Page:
The dietary supplement market is an ever-growing industry.
Competition to succeed in this industry has paved the way for companies to exploit those looking to improve health or fill a gap in their diets. Bulking agents, fillers or excipients may be added to products at a quantity way above what is required for technological reasons.
When choosing a dietary supplement ask yourself a few simple questions:
- Can this supplement help me?
A simple blood test can also help you identify gaps in your diet. This can help towards identifying what exactly you are looking for in a supplement.
- What does the research say about its benefits?
If in doubt about the integrity or authenticity of a dietary supplement investigate claims associated with it. In the EU there is a register of authorized health claims:
In the US there is 21 CFR 101.93.
- How much would I take?
This will tie in to your blood test results. The Recommended Dietary Allowance (RDA) is the average daily dietary intake level that is sufficient to meet the nutrient requirement of nearly all (97 to 98 percent) healthy individuals in a particular gender and life stage group (life stage considers age and, when applicable, pregnancy or lactation). The process for setting the RDA depends on being able to set an Estimated Average Requirement (EAR). The EAR is the estimation of the daily intake value of a nutrient to meet the nutrient requirement of half the healthy individuals in a life stage and gender group. The EAR plus twice the standard deviation is generally how the RDA is set.
- When and for how long do I need it?
Do you suffer from malabsorption? Are your requirements higher than the average person? Do you suffer from food allergies — some people with allergies have a limited diet so they can’t get all the nutrients they need from food alone. Are you taking medication that is interfering with the uptake of certain micronutrients? By answering these questions, you can determine if you require long or short term supplementation. Again, a blood test can help with this. Take a test prior to staring a course of supplementation. After finishing a course take another to see hoe your levels have changed.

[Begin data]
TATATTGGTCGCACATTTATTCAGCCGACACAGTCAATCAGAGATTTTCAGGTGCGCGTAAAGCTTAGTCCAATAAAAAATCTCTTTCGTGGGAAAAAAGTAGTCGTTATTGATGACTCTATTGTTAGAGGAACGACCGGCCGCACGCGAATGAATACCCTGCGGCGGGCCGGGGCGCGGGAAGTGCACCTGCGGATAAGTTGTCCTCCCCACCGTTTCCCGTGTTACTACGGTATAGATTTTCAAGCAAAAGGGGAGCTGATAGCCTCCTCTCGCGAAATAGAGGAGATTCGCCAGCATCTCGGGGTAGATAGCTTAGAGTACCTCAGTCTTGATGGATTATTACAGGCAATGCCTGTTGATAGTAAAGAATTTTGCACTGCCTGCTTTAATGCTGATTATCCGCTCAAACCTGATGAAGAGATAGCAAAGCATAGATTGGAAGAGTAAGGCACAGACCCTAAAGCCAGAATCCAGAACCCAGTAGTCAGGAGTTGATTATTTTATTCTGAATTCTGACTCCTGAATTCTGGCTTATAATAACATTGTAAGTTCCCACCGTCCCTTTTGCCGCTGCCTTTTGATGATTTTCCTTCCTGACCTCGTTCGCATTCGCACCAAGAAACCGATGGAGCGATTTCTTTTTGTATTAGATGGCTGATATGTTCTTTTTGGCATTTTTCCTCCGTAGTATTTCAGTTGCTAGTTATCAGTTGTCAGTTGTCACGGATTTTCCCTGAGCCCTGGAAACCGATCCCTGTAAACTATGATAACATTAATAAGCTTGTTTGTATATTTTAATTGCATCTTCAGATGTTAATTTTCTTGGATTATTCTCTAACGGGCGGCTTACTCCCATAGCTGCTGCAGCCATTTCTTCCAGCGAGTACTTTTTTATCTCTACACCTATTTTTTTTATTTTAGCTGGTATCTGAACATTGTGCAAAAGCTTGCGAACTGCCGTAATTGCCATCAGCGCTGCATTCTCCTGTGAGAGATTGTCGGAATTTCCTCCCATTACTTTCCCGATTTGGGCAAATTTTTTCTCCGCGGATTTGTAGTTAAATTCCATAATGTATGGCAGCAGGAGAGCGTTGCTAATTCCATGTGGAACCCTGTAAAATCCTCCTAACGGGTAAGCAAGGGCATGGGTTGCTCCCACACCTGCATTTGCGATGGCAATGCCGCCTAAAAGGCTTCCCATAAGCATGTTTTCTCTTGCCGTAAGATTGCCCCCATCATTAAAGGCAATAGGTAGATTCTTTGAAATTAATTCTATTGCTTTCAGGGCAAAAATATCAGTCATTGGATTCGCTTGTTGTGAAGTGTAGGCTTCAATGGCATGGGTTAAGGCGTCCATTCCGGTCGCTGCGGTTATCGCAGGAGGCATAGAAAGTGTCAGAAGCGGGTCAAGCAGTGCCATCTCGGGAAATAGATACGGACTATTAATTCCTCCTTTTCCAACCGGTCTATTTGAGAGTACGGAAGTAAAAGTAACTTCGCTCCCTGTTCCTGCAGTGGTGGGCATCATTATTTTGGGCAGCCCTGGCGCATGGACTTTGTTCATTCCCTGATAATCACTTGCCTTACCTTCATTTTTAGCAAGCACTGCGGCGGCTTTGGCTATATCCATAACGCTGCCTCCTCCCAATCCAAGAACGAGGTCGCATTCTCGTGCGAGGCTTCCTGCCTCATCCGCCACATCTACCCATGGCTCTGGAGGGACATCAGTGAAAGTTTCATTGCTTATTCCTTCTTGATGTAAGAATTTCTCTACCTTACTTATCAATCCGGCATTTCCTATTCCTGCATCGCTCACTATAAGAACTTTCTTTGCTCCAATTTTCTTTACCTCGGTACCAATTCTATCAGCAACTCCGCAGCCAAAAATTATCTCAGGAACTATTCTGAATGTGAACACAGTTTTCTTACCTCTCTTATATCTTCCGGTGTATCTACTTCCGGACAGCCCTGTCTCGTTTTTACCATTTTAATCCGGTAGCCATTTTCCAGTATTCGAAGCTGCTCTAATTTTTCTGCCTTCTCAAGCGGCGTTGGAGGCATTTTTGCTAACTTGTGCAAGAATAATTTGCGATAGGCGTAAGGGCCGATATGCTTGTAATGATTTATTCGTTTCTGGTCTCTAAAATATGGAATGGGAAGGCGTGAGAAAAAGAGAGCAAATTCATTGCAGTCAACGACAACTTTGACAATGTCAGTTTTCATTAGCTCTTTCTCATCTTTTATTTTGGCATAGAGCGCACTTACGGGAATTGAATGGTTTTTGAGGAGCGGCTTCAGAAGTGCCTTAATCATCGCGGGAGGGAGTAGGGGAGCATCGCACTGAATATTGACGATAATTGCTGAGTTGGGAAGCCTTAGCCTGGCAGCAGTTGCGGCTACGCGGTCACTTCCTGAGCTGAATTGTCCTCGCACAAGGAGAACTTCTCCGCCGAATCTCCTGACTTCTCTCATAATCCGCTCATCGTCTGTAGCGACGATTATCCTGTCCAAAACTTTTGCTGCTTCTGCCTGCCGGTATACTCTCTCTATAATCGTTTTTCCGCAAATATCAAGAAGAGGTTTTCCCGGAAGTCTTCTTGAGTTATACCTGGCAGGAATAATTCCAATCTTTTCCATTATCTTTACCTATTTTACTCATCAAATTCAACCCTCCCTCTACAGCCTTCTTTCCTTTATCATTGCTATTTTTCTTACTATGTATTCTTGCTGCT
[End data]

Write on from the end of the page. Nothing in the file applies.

- What is the bioavailability of the supplement & what is the source of the dietary ingredient?
Look into if you require other substances to help with bioavailability (for example, vitamin c helps with the uptake of iron). Also, by identifying the source of the dietary ingredient you can look into how your body will be able to absorb it. Natural forms are best as the human body can easily break these down. Red meat and oysters are the best form of zinc. Plant based zinc does not boast the same bioavailability
- What other ingredients are in the supplement and in what concentrations?
If your dietary ingredient comprises a small amount of the capsule you may just be paying for sugar or starch. This could then adversely affect blood sugar levels. For example, oyster extract powders can contain up to 50 or 60% maltodextrin. If you are looking for a natural source of supplementation, such as oyster extract powder, be sure to select a brand that lists dietary ingredients and amounts on the label.
- Are there any side effects?
If you’re pregnant or breastfeeding be careful in what you’re taking as supplements can be dangerous to the baby. A daily prenatal vitamin has the right types and amounts of nutrients for & will also tie into getting the correct dosage. Too much of certain vitamins or minerals can cause nausea.